A traveller in time and space: a profile on Sheffield’s Jim Ghedi.

ghediEditor’s note: I think Jim Ghedi is one of the biggest assets in Sheffield, thanks to his artistic sensibilities and the chops to pull off projects as complex as they come. It’s with great pleasure that we had our own local mad artist/genius Keith How talk with Mr. Ghedi about his current direction.

A couple of years ago, Jim Ghedi visited an open studio event at my home. Our friendship flourished fuelled by our interest in free jazz, art, poetry and improvisation. Jim invited me to paint improvisational during a Tramlines Festival gig in Sheffield. The whole idea worked so well Jim would ask me to accompany him at gigs he was playing.

The combination of transformational improvised music and painting inspired by the music was, and still is, a magical experience.

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So, what is on with Jim Ghedi? A young man with the kind of talent you just cannot buy, Jim has already amassed a back catalog that most can only dream of. He is an artist who cannot sit still. It is at least eighteen months since the release of Satori, a work of genius full of jazz, poetry and huge ambition. Satori, a soul-bending emotional and spiritual trip, took a lot out of the man and after an outrageous multi-media album
launch in Sheffield’s Bank Street Gallery, he immersed himself in collaborative gigs and experiments with musicians and artists.

Last summer, Jim released an album, named Destroy All Your Earthly Possessions, a critically acclaimed instrumental album with Ghedi composing and playing everything. Live performances are something of rare beauty. He conjures up spacious atmospheric soundscapes interlaced with folk and jazz inflections.

If Ghedi sings he is able to draw on the voice of an angel and the blues of the devil such is the range of emotion he works with. Cursed with an old man’s wisdom and blessed with an innocence that is infectious, he has the ability to take his compositions into space and back leaving the listener awestruck.

Last year, Ghedi’s other love, poetry, was finding a louder voice and the subject matter of his words continued to reveal his restless spirit and disquiet with the world first revealed in Satori. In a conversation in late summer he told me then of a desire to move on and sure enough, armed with his notebook and guitar, he re-located to
Brussels.

I had four questions to ask him.

 

Keith How: How did you find living in a European city ?

Jim Ghedi: Living in Brussels was a very exciting place to be, lots of shit happening and lots of very open, creative lovely people. Very busy and gentle at the same time, I was busking heavily the first couple of weeks and fell in love with the local homeless community out there, I would hang out with a couple of them, I loved a guy called Michel who was convinced he was a sailor. In general though the values over there seem to be set in the right place (even though it’s a cliché thing to say it’s fucking true). In my position I met some very giving generous people over there.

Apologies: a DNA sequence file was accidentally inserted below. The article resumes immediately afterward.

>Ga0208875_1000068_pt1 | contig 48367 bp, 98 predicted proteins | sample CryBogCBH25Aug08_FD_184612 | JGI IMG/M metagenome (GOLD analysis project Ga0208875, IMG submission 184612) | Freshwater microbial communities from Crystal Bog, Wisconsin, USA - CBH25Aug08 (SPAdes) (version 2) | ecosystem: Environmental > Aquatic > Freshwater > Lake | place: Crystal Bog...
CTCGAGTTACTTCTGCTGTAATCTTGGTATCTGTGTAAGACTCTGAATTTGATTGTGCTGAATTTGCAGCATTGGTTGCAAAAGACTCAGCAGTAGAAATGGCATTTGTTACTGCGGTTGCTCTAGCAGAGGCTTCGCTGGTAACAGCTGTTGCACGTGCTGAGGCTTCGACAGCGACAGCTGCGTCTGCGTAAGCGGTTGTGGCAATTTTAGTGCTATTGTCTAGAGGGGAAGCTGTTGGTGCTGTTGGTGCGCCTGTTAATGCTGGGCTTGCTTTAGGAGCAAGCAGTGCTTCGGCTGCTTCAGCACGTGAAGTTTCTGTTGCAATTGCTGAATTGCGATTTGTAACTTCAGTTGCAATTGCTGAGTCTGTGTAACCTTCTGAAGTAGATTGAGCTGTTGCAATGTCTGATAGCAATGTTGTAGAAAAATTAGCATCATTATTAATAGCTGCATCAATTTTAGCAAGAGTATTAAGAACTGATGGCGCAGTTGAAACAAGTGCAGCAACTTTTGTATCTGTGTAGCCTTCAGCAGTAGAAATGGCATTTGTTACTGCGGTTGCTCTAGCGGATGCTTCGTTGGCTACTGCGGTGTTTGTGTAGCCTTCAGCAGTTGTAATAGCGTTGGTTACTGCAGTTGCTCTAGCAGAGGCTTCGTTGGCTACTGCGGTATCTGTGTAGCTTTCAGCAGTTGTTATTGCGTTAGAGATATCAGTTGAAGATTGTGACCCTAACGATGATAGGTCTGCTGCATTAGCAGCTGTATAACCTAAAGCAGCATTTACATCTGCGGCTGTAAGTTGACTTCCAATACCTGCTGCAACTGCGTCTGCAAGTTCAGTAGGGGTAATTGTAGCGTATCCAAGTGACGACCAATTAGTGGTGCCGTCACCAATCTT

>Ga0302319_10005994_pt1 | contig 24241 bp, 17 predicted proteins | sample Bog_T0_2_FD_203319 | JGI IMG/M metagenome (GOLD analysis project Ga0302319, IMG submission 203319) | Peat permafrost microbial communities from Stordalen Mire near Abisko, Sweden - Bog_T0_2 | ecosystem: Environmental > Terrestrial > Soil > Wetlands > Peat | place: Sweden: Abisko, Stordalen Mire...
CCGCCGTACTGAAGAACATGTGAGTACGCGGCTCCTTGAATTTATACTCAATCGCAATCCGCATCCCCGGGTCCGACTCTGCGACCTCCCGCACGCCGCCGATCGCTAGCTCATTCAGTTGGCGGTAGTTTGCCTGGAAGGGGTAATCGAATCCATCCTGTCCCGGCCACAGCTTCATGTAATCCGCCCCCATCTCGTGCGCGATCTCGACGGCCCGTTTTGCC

K.H.: You are indicating a return to your acoustic roots is this a deliberate choice?

J.G.: Yes, very deliberate. Travelling a little grounded me to what I love and where my heart is musically. I am releasing 4 albums in 2015, all solo acoustic guitar composition, the first will be titled Rue du mont blanc and this was inspired and written in Brussels.

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K.H.: Your career so far has covered different genres, Do feel more settled in this new direction?

J.G. Feeling very focused musically, more than ever. I am working every day on this new material, feeling very settled in what genre / style of music I do now. Determined and going to hopefully release prolifically this year.

K.H.: How do you see future of live performances for yourself ?

J.G.: Since I have been back I have been playing in people’s homes, a so called ‘living room gig‘. They have been very rewarding and successful mainly because of the intimacy and the boundaries of performer and audience being smashed to pieces! When you are drinking with a guy and discussing the twin peaks series and how fucked up the dwarf was before you play your set, it’s a lot easier to get on a level with people you’re playing to. It was nice to discuss with each other between songs and get to meet people. The aim of live performance is following this type of intimate setting with some hopefully bigger gigs in very nice large acoustic buildings.

2015 sees a new chapter opening for one of Sheffield’s finest .No doubt Jim Ghedi will allow his gypsy spirit and wanderlust to take him along the road less travelled.

Words: Keefy How

Jim Ghedi Website. Facebook. Soundcloud.

Find out more about Keith How‘s projects on his website. Or follow his photographic adventures at Low Horizons.

 

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